August 20, 2007

Lil' Bob and the ZimZam Twins

Writing about Zimbabwe this past week has been as fun as it has frustrating. Because as funny as it is to hear Zimbabwean president Robert Mugabe proclaim to be "bringing sanity to the pricing arena" or fighting "the brazen imperialist conspiracy," it's deflating to know that too many Africans still believe him.

Zambians have a better vantage point than most, perched atop a long land border with Zimbabwe, sharing Victoria Falls and a colonial heritage as the twin Rhodesias. Having a something of a inferiority complex, Zambians still look south with jealousy. After all, Zimbabwe used to be known as the Bread Basket of Africa and had infrastructure to rival South Africa, even if its independence struggle was considerably messier.

“Zambians are just traders,” a co-worker informs me, as we discuss Zimbabwe over lunch. “Zimbabweans are producers. It’s better there, even now. I know it,” he declares with authority.

It’s easy to see how the perception can be skewed. Zimbabweans that make their way to Lusaka are often economic migrants that cross the border, make money and go home. When I go to see a home available for rent, a stylish Zimbabwean landlady picks me up in her sleek SUV, esoteric computer built into the dashboard. An interior designer, she wants to furnish the place with an African feng shui philosophy.

As she drops me off, reality kicks back in when she receives a disturbing phone call. Her friend, a civil rights activist, has been detained by the Zambian police for printing a protest banner at the local office supply store. During last week’s Southern Africa Development Community (SADC) summit, organizers were careful not to let anyone interrupt the careful stage-management of their flaccid debate on Zimbabwe.

Make the perfunctory pronouncements on finding a regional solution. Vaguely acknowledge something generally not good is happening in the country. Let Mugabe do his routine. Agree with him that Zimbabwe will never again be a colony. Don’t ask why he feels the need to keep restating that stupidly obvious fact.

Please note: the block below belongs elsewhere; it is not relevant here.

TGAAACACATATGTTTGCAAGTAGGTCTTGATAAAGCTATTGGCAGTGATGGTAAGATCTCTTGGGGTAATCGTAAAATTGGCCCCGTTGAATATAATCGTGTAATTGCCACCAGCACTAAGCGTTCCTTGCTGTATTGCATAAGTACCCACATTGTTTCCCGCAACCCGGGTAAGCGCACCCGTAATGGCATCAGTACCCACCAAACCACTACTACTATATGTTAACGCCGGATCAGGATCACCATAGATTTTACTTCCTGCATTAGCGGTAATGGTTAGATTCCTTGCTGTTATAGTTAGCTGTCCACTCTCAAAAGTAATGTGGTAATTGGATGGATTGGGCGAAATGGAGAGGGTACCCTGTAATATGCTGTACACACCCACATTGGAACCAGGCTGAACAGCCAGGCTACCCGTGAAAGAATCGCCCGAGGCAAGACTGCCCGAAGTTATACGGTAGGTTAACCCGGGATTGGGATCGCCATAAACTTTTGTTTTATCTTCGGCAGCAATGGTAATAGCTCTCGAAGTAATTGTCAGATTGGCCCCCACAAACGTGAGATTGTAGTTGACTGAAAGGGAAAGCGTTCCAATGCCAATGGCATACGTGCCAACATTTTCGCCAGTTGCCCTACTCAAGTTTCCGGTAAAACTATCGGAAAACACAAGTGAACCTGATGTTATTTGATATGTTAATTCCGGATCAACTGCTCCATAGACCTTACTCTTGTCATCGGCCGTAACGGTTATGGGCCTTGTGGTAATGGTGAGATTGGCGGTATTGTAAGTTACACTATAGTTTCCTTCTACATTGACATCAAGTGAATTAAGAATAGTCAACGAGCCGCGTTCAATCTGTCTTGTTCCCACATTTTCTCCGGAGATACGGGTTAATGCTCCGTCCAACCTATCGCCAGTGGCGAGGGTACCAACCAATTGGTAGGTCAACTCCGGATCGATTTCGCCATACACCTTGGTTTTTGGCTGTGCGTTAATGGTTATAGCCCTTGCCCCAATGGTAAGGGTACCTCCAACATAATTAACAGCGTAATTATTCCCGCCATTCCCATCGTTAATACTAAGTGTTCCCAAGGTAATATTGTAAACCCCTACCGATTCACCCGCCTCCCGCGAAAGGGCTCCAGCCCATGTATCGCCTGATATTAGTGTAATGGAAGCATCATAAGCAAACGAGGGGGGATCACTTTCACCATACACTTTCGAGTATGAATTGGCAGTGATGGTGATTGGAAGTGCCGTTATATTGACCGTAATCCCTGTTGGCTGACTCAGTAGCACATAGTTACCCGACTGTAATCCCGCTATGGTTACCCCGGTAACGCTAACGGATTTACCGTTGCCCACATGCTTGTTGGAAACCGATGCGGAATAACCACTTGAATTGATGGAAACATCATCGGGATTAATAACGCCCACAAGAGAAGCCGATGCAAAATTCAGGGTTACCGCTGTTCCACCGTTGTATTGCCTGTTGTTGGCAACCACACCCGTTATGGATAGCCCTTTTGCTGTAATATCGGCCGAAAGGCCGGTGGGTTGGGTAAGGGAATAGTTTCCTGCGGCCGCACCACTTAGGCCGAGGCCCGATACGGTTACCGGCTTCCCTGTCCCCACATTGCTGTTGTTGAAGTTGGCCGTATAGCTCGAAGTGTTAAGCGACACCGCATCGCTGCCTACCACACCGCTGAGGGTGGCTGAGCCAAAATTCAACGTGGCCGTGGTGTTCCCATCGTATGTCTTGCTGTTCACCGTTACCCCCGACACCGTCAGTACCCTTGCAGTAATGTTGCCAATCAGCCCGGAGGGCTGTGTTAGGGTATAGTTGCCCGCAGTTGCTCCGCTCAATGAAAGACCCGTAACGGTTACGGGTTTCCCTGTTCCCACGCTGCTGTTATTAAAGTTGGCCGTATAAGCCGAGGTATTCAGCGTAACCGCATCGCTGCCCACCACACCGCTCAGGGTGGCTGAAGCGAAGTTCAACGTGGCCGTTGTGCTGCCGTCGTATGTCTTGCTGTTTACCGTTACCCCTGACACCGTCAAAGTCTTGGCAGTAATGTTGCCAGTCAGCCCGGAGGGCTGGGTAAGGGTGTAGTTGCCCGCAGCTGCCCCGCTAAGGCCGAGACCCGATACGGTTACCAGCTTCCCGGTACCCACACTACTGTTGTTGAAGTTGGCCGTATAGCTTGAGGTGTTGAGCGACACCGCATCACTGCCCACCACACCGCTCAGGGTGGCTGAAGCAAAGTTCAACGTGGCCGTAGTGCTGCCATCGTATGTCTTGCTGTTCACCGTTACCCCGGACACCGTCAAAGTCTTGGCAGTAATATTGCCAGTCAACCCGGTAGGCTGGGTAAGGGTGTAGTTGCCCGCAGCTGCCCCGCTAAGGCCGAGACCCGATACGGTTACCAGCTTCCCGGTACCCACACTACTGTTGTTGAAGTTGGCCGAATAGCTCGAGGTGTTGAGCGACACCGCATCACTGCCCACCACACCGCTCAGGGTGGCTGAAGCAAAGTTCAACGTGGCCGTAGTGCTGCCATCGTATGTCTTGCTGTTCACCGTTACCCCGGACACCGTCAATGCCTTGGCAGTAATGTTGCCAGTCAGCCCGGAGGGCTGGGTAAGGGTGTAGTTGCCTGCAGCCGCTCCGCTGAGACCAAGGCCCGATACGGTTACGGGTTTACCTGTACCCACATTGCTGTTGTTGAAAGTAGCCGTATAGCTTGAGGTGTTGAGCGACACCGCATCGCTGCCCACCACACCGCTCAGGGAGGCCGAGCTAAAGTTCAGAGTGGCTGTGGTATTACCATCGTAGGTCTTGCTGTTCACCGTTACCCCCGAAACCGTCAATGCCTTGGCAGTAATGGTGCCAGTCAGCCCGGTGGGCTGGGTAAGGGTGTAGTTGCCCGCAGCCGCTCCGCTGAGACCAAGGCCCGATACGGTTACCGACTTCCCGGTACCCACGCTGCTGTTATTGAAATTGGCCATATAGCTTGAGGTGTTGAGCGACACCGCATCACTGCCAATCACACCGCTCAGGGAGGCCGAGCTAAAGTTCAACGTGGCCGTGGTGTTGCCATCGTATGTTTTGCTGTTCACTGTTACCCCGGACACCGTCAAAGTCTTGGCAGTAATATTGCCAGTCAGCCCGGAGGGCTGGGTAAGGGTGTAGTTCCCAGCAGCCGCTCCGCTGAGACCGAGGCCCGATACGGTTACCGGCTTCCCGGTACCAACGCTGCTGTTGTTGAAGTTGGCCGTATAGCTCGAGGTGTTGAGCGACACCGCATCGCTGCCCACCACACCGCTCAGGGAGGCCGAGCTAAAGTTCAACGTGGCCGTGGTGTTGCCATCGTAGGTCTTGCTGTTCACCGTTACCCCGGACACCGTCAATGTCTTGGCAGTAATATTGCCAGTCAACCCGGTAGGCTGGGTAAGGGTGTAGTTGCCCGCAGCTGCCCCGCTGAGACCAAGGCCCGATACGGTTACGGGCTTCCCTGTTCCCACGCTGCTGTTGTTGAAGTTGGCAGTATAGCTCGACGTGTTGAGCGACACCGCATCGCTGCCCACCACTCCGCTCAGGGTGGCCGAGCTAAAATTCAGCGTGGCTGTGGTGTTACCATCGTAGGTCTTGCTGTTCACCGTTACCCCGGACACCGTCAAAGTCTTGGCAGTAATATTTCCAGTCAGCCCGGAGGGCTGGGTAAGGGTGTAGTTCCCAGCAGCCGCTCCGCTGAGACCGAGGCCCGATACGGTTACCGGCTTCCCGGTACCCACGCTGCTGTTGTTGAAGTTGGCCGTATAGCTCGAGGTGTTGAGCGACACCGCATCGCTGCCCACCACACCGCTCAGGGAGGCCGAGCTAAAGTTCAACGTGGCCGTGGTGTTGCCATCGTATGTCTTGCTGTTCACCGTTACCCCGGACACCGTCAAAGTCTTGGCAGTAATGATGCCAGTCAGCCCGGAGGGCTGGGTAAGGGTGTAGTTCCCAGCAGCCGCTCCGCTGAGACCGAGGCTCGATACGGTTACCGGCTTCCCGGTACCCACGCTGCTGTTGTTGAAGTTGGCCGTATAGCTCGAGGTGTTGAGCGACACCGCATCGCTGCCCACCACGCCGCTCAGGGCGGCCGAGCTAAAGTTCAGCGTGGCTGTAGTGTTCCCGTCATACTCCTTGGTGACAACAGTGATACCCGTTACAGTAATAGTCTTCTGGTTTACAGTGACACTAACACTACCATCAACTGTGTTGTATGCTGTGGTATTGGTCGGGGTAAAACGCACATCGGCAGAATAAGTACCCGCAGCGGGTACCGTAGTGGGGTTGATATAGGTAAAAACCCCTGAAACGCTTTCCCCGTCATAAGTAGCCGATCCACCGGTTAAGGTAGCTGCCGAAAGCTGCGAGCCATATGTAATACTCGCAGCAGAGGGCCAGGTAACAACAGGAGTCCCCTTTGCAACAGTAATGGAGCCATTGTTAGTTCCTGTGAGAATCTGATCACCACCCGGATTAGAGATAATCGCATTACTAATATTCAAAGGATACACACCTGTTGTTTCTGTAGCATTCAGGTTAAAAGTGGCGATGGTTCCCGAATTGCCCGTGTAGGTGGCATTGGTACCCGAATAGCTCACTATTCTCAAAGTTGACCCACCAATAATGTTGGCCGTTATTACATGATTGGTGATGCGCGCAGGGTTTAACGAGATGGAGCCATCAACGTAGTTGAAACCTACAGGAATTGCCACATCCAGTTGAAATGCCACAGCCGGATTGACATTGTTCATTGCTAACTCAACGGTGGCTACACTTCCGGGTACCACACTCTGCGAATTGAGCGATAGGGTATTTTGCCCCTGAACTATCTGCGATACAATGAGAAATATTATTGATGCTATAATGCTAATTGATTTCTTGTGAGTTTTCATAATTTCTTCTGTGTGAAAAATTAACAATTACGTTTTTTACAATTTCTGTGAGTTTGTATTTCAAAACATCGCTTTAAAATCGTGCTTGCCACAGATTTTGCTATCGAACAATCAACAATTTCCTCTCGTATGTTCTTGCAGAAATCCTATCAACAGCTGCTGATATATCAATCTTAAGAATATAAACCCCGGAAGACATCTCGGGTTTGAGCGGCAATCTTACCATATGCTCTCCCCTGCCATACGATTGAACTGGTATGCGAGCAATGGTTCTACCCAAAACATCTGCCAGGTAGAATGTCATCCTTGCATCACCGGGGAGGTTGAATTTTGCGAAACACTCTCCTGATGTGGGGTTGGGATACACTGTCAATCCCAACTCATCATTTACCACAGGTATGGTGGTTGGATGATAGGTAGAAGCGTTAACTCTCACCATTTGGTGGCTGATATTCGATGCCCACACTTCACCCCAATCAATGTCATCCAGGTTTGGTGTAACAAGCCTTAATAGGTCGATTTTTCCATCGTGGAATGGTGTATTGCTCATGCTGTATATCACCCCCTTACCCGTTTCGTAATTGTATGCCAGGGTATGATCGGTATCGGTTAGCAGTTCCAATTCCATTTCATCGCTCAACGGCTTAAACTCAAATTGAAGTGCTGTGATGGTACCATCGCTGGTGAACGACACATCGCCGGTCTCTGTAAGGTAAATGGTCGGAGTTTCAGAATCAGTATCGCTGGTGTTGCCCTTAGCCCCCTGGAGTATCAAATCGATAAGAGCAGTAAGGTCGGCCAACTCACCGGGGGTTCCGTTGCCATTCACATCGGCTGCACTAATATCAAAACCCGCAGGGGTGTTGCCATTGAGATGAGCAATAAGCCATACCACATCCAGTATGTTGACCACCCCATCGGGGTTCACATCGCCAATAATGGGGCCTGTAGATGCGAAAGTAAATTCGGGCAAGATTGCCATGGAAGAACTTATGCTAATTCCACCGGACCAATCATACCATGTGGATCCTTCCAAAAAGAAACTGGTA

It didn’t make sense to me. Why would SADC leaders allow one of its most prosperous countries (not a long list) to fester and threaten the stability of the entire region? How can you call 5,000 refugees a week ‘economic migrants?’ Why couldn’t they call for regime change when Mugabe’s has already threatened to sic his youth militias on anyone “disrupting” next year’s to-be-rigged presidential elections? When Weimar Republic-type inflation is so bad Zimbabweans are looking to Zambia as a promised land?

Judging by Mugabe’s rapturous audience at the summit, the answer is obvious: his anti-colonial card is still trump. Even leaders who are blatantly pro-Western, like Zambia’s, dare not swim against the tide of populism. Michael Sata, the leader of the opposition here, nearly won the last year’s election on an anti-Western/China platform.

To most Africans outside Zimbabwe he’s still the formerly-imprisoned hero of the independence era, whatever his faults. Like Nelson Mandela minus the magnanimity of forgiving one’s oppressors and moving forward in a spirit of reconciliation. As South Africa prepares to host the World Cup as the pinnacle of sub-Saharan achievement, and as Zimbabwe slides further into chaos, the value of getting over colonialism will become even more obvious.

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